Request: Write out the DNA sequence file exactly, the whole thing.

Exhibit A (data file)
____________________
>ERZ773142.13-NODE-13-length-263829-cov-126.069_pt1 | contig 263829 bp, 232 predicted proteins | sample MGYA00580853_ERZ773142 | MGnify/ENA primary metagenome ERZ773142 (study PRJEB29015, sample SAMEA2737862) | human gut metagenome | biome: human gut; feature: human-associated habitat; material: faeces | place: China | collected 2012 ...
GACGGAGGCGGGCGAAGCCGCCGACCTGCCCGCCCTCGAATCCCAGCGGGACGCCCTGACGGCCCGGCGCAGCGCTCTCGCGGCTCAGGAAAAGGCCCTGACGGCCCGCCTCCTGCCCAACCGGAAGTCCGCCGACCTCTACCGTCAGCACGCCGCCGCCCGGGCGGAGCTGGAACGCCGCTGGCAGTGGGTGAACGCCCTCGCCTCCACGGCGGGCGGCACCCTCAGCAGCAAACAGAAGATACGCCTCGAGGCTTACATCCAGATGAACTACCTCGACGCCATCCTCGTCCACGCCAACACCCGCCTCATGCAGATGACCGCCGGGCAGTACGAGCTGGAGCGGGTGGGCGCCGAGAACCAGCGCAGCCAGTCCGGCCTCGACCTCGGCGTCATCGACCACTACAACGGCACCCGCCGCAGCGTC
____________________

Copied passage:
>ERZ773142.13-NODE-13-length-263829-cov-126.069_pt1 | contig 263829 bp, 232 predicted proteins | sample MGYA00580853_ERZ773142 | MGnify/ENA primary metagenome ERZ773142 (study PRJEB29015, sample SAMEA2737862) | human gut metagenome | biome: human gut; feature: human-associated habitat; material: faeces | place: China | collected 2012 ...
GACGGAGGCGGGCGAAGCCGCCGACCTGCCCGCCCTCGAATCCCAGCGGGACGCCCTGACGGCCCGGCGCAGCGCTCTCGCGGCTCAGGAAAAGGCCCTGACGGCCCGCCTCCTGCCCAACCGGAAGTCCGCCGACCTCTACCGTCAGCACGCCGCCGCCCGGGCGGAGCTGGAACGCCGCTGGCAGTGGGTGAACGCCCTCGCCTCCACGGCGGGCGGCACCCTCAGCAGCAAACAGAAGATACGCCTCGAGGCTTACATCCAGATGAACTACCTCGACGCCATCCTCGTCCACGCCAACACCCGCCTCATGCAGATGACCGCCGGGCAGTACGAGCTGGAGCGGGTGGGCGCCGAGAACCAGCGCAGCCAGTCCGGCCTCGACCTCGGCGTCATCGACCACTACAACGGCACCCGCCGCAGCGTC